The Galaxy S9 is Samsung's first flagship series to sell less units in Q2 than in Q1

The Galaxy S9 is Samsung's first flagship series to sell less units in Q2 than in Q1
Following a drop in profits last quarter which was attributed to slow Galaxy S9 and S9+ sales, and increased competition from budget brands, a new report is now claiming that Samsung’s flagship lineup shipped only 9 million units during the three-month period ending June.

While this number is certainly still impressive and surpasses the total sales of Huawei’s P20 and P20 Pro duo, it marks a clear decline over the first quarter when the brand shipped 10.2 million Galaxy S9 units. Moreover, the fact Q1 sales were stronger than those of Q2 is an indicator of how slow Samsung’s flagship sales are this year in comparison to others. After all, due to the fact that Galaxy S smartphones tend to see a Q1 launch and are only on sale for a limited time during the period, the second quarter of the year is historically the strongest for the series. For reference, the Galaxy S7 and S7 Edge which were released around the same time as this year’s duo saw 10.3 million in sales during the first quarter, which coincides with those of the Galaxy S9, but then went on to sell a further 15.6 million over the course of the following three months, putting total sales at 25.9 million by the end of June. Additionally, even last year’s Galaxy S8 series saw shipments of 21.2 million during the same period, 2 million more than this year’s Galaxy S9 lineup which has been on sale for an extra month.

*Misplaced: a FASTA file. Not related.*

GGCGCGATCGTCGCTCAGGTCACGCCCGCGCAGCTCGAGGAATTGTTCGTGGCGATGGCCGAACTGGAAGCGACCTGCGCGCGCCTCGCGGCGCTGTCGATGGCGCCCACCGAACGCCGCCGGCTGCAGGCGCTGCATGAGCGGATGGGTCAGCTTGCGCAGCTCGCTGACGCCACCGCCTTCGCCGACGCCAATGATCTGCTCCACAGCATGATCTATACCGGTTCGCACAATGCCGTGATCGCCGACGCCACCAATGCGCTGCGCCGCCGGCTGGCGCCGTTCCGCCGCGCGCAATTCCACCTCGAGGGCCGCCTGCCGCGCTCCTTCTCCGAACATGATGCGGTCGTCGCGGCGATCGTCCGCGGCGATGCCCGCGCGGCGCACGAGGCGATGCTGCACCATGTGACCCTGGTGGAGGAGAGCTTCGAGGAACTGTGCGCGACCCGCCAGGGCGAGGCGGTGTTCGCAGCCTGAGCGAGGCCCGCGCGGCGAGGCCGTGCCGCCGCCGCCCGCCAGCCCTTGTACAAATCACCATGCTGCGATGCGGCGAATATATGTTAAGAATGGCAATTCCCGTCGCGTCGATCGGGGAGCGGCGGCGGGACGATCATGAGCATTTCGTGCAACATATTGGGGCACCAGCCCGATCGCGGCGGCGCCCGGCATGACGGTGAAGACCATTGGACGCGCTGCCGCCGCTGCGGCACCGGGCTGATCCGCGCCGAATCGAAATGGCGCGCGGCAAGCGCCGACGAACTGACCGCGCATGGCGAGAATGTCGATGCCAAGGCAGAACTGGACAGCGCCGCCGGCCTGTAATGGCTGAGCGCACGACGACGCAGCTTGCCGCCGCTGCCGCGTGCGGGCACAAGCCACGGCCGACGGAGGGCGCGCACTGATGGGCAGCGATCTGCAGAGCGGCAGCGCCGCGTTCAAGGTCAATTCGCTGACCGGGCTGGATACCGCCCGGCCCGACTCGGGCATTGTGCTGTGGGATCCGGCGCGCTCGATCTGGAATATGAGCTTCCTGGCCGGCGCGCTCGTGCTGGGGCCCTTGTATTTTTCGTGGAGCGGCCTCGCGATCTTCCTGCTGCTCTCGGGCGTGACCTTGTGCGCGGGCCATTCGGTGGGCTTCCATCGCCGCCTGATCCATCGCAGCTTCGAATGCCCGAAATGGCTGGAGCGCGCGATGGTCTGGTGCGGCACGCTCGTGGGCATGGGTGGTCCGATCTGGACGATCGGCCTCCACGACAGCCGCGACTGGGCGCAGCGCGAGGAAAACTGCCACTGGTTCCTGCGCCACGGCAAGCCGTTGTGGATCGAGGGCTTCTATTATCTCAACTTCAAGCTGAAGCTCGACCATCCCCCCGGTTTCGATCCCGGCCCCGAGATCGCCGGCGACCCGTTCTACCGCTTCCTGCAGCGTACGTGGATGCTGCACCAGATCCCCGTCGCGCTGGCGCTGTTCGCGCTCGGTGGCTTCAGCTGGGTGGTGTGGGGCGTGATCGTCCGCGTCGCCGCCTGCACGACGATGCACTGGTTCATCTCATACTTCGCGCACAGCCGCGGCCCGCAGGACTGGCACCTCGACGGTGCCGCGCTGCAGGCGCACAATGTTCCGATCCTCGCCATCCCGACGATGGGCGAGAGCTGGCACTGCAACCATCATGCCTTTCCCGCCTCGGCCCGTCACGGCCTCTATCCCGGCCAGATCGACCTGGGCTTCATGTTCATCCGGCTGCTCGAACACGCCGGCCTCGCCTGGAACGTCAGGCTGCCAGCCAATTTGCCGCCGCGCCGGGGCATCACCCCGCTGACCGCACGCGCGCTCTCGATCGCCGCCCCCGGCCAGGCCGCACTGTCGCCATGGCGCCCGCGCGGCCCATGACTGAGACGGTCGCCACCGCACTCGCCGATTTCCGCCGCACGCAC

As is typical, sales throughout the remaining months of 2018 are expected to continue declining as other competing devices arrive, although the launch of the Galaxy Note 9 should provide a big boost to Samsung’s overall shipments – the company has reportedly set a goal of 12 million units for 2018. However, arriving in 2019, Samsung will be betting strongly on sales of its anniversary Galaxy S10 series and the popularity of its foldable smartphone. Otherwise, the company could be at risk of an even bigger decline in shipments.

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